I value the old pagan myths, for they metamorphosize over time, developing alongside the human culture that created them. ‘Narcissus and Echo,’ the tragic tale of love and vanity, is one of the most renowned and relevant of these myths, imaginatively testifying to the real consequences of unrequited lust and self-deceiving admiration.
A modern reimagining of this myth has been playing over in my mind ever since March, when the world went digital. I was unsettled at that time to discover that during Zoom calls, instead of looking at the faces of people I missed dearly, I was often watching my own face in the upper corner, scrutinizing my own image whereas, in person, I would have been seeking to relate to the other person. Like Narcissus staring at his own reflection, deeper digitalization is certainly leading us to further self-obsession.
This election season has made this trend increasingly explicit. Today, as what appear to be the final results were announced, I scrolled through several posts bearing statements such as, “If you voted for [insert candidate], unfriend me.”
I very nearly replied to such posts with a simple: “No.”
This is not intended to indicate who I voted for, as I would rather my blog testify to how I voted (discerningly, deliberately, and discretely) rather than for whom I voted; I prefer to discuss ideologies, not denigrate individuals. What concerns me most is not that a person prefers a particular party, but that such persons would seek to ‘cancel’ those who disagree. This, I fear, represents a contemporary, politicized retelling of ‘Narcissus and Echo.’
Let me explain: In Ovid’s Metamorphosis, Echo is cursed so that she can only repeat that which has already been said, and even this cannot be restated in full. Already this bears a fleeting resemblance to what I have previously referred to as ‘Instagram politics/theology.’ Instead of pursuing original sources and balanced considerations, we seem increasingly content to share screenshots of Tweets, Instagram text posts that intentionally leave out tricky bits, and Facebook blurbs that are nearly-impossible to verify. Too many of us are becoming content to regurgitate incomplete thoughts, for this is the closest we can come to speaking our own media-conditioned minds.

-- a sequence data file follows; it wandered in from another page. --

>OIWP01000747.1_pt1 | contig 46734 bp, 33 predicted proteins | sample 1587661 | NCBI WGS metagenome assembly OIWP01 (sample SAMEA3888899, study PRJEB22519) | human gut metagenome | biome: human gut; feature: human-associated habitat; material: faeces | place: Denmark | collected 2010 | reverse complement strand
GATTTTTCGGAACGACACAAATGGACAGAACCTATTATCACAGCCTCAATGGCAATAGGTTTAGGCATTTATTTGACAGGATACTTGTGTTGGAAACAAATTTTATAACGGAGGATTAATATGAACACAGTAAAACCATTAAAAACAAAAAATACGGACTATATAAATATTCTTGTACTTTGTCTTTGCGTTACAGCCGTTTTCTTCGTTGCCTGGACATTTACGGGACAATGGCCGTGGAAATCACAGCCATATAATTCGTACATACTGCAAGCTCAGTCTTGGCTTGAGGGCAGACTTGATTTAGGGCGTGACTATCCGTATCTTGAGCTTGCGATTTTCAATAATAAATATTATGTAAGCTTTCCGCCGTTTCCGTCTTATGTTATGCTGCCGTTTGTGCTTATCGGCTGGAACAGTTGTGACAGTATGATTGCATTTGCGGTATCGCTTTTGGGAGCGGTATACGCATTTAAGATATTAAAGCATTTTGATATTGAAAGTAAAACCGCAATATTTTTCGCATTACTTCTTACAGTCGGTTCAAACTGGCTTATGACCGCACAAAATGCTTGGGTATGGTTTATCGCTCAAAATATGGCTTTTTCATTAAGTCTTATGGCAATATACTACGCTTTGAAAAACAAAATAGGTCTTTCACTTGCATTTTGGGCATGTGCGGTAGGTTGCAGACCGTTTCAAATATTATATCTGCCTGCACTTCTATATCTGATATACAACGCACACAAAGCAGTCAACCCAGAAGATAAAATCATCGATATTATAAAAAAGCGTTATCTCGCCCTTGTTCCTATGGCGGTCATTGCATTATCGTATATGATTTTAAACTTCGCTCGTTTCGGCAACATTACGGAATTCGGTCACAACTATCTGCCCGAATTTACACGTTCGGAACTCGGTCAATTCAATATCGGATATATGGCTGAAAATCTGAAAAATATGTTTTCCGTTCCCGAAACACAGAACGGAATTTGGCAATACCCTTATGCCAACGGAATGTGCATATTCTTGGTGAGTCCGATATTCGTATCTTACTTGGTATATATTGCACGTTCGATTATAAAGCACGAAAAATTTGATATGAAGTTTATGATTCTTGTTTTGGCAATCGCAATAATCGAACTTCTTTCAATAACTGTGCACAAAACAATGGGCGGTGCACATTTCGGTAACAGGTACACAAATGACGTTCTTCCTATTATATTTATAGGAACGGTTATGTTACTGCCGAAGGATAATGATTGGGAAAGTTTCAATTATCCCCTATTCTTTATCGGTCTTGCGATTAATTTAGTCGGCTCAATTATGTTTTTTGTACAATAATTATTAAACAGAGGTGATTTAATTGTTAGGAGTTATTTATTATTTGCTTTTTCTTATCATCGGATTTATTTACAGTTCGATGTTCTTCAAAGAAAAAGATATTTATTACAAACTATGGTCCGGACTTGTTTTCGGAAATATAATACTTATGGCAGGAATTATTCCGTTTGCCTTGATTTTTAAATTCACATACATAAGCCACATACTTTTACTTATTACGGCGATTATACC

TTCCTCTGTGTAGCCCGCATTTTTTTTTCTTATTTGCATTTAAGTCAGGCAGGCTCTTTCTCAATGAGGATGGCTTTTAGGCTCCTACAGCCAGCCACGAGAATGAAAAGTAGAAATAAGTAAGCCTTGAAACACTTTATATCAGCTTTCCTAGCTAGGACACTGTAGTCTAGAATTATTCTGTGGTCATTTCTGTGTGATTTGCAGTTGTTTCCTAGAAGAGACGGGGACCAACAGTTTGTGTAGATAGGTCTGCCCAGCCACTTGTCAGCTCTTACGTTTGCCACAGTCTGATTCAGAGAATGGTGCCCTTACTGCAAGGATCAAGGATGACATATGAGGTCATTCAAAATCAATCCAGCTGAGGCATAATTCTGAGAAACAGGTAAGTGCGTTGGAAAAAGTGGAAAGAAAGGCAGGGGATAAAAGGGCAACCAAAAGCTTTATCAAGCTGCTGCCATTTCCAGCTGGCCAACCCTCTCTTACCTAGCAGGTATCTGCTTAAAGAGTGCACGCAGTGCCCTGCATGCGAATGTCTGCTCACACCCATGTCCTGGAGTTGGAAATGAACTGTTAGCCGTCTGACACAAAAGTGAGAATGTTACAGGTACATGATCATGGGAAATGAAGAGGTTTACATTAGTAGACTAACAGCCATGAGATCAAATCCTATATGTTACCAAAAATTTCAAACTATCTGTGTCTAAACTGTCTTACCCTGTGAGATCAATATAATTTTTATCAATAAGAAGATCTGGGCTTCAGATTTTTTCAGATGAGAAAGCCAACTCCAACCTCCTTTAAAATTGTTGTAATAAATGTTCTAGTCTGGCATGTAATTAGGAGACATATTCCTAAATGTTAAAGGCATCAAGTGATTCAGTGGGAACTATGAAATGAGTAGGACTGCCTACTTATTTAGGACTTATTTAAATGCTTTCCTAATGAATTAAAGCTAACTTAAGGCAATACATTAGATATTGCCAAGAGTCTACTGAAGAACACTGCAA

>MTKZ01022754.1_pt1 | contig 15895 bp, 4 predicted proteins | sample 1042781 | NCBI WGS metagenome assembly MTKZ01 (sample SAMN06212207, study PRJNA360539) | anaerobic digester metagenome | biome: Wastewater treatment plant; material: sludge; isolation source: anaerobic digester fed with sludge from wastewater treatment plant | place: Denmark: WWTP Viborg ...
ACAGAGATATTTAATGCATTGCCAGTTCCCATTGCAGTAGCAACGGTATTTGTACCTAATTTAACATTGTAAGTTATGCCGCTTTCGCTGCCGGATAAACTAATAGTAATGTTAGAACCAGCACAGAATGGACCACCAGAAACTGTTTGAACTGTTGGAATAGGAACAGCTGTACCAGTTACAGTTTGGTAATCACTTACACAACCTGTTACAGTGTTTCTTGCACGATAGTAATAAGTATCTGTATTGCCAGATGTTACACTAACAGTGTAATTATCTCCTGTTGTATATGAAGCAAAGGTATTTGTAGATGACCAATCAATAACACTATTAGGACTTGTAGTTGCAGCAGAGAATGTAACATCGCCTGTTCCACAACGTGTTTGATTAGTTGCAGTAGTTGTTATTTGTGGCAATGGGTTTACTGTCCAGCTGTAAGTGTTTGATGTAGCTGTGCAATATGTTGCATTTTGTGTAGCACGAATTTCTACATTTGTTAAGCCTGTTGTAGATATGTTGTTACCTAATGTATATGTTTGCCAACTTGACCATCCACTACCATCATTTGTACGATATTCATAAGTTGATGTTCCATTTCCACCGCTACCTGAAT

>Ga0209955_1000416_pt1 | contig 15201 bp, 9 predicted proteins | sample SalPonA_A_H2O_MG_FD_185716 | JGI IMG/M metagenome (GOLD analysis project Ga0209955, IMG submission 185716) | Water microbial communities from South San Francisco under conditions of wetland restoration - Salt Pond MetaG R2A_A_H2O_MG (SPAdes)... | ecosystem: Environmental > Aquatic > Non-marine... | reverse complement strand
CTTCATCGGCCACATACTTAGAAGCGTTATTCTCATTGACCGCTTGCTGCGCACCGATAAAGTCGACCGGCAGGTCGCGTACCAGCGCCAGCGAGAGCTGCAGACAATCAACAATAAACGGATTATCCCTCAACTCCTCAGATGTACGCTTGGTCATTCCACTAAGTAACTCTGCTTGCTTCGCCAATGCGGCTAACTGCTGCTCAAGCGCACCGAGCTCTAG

This, I might add, is equally true of individuals on both (or neither) side of the American political spectrum. Also true is that there remain fair-minded intellects on both sides, each trying their best to cite sources, check facts, and care for others. The problem is that we are all convinced that we fall in this second, better camp, but, more likely than not, we each tend towards the first.
Rather than pursuing informed, nuanced, and long-considered convictions, the modern citizen is given too much power; with a simple swipe, we are able to generate our own affirming echo chamber, thus enslaving ourselves to the tyranny of utter affirmation. Unfriending those who disagree or, lazier still, demanding that these perceived opponents delete themselves represents the damning marriage of Echo and Narcissus that even the authors of ancient myth did not dare imagine.
Our culture of cancellation and affirmation is at odds with itself. We are at once in danger of becoming Echo and Narcissus. We are too quick to repeat and repost the soundbites of others as our own thoughts and to open eliminate the voices that might have challenged us to truly discern and defend our beliefs. Meanwhile, we are becoming so self-absorbed that we cannot rationally cope with the fact that others do in fact believe and vote differently than us and that our highly-personalized newsfeeds, like the mythical reflecting pool, are not an accurate representation of reality.
The terrifying myth of fractured, inchoate relationship has become reality, but of course it has; such mythologies have always told us a great deal about ourselves, for our predecessors fashioned them in the image of broken humanity. In recognizing the resemblance between this tragic tale and that told by our own self-curated echo-chambers, it becomes clear that we, too, are rapidly ruining our chances at the respect and reciprocity of real relationship; rather, in our own insecurity and desperation for nothing other than total agreement and affirmation, we are throwing ourselves further into the oxymoronic simulacrum of anti-social media and polarizing politics, as well as, ultimately, defeating the opportunity to practice genuine discernment, dialogue, and decision-making.
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